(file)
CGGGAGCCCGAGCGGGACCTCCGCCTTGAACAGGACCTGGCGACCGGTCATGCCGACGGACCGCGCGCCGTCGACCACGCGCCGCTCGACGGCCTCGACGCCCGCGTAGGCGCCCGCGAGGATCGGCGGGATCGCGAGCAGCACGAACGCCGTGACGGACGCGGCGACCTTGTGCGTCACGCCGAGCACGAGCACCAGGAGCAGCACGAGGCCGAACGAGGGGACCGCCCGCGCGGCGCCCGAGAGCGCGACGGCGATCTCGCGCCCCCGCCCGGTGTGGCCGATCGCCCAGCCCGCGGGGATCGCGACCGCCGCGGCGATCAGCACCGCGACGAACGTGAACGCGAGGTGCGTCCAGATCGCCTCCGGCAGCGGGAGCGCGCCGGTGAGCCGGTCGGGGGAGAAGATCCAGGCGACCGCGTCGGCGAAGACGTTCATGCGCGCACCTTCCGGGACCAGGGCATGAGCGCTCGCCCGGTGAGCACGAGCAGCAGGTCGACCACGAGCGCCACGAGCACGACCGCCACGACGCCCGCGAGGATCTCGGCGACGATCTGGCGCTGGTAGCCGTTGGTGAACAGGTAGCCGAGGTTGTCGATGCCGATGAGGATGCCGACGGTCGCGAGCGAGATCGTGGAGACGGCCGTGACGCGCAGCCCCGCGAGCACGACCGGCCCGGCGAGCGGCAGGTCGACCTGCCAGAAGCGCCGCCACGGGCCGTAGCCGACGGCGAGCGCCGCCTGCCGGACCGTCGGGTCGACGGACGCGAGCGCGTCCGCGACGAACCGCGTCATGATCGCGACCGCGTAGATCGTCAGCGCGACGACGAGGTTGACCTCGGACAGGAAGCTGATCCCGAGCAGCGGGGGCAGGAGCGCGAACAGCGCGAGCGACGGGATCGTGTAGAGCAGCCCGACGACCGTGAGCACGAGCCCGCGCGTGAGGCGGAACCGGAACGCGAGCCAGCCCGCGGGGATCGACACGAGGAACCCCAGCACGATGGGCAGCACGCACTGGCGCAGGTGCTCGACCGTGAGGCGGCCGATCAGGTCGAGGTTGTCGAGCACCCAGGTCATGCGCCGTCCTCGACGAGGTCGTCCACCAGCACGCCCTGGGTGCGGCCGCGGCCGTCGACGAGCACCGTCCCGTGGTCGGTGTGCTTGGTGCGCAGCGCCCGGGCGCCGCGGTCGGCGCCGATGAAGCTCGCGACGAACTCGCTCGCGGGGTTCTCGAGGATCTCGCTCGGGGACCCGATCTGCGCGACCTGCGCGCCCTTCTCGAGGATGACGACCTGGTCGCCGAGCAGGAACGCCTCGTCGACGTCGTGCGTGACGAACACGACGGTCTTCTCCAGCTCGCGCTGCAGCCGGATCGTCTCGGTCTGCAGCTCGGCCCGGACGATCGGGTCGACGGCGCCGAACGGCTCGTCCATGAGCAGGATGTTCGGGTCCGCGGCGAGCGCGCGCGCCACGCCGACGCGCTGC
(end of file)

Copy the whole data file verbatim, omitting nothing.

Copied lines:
CGGGAGCCCGAGCGGGACCTCCGCCTTGAACAGGACCTGGCGACCGGTCATGCCGACGGACCGCGCGCCGTCGACCACGCGCCGCTCGACGGCCTCGACGCCCGCGTAGGCGCCCGCGAGGATCGGCGGGATCGCGAGCAGCACGAACGCCGTGACGGACGCGGCGACCTTGTGCGTCACGCCGAGCACGAGCACCAGGAGCAGCACGAGGCCGAACGAGGGGACCGCCCGCGCGGCGCCCGAGAGCGCGACGGCGATCTCGCGCCCCCGCCCGGTGTGGCCGATCGCCCAGCCCGCGGGGATCGCGACCGCCGCGGCGATCAGCACCGCGACGAACGTGAACGCGAGGTGCGTCCAGATCGCCTCCGGCAGCGGGAGCGCGCCGGTGAGCCGGTCGGGGGAGAAGATCCAGGCGACCGCGTCGGCGAAGACGTTCATGCGCGCACCTTCCGGGACCAGGGCATGAGCGCTCGCCCGGTGAGCACGAGCAGCAGGTCGACCACGAGCGCCACGAGCACGACCGCCACGACGCCCGCGAGGATCTCGGCGACGATCTGGCGCTGGTAGCCGTTGGTGAACAGGTAGCCGAGGTTGTCGATGCCGATGAGGATGCCGACGGTCGCGAGCGAGATCGTGGAGACGGCCGTGACGCGCAGCCCCGCGAGCACGACCGGCCCGGCGAGCGGCAGGTCGACCTGCCAGAAGCGCCGCCACGGGCCGTAGCCGACGGCGAGCGCCGCCTGCCGGACCGTCGGGTCGACGGACGCGAGCGCGTCCGCGACGAACCGCGTCATGATCGCGACCGCGTAGATCGTCAGCGCGACGACGAGGTTGACCTCGGACAGGAAGCTGATCCCGAGCAGCGGGGGCAGGAGCGCGAACAGCGCGAGCGACGGGATCGTGTAGAGCAGCCCGACGACCGTGAGCACGAGCCCGCGCGTGAGGCGGAACCGGAACGCGAGCCAGCCCGCGGGGATCGACACGAGGAACCCCAGCACGATGGGCAGCACGCACTGGCGCAGGTGCTCGACCGTGAGGCGGCCGATCAGGTCGAGGTTGTCGAGCACCCAGGTCATGCGCCGTCCTCGACGAGGTCGTCCACCAGCACGCCCTGGGTGCGGCCGCGGCCGTCGACGAGCACCGTCCCGTGGTCGGTGTGCTTGGTGCGCAGCGCCCGGGCGCCGCGGTCGGCGCCGATGAAGCTCGCGACGAACTCGCTCGCGGGGTTCTCGAGGATCTCGCTCGGGGACCCGATCTGCGCGACCTGCGCGCCCTTCTCGAGGATGACGACCTGGTCGCCGAGCAGGAACGCCTCGTCGACGTCGTGCGTGACGAACACGACGGTCTTCTCCAGCTCGCGCTGCAGCCGGATCGTCTCGGTCTGCAGCTCGGCCCGGACGATCGGGTCGACGGCGCCGAACGGCTCGTCCATGAGCAGGATGTTCGGGTCCGCGGCGAGCGCGCGCGCCACGCCGACGCGCTGC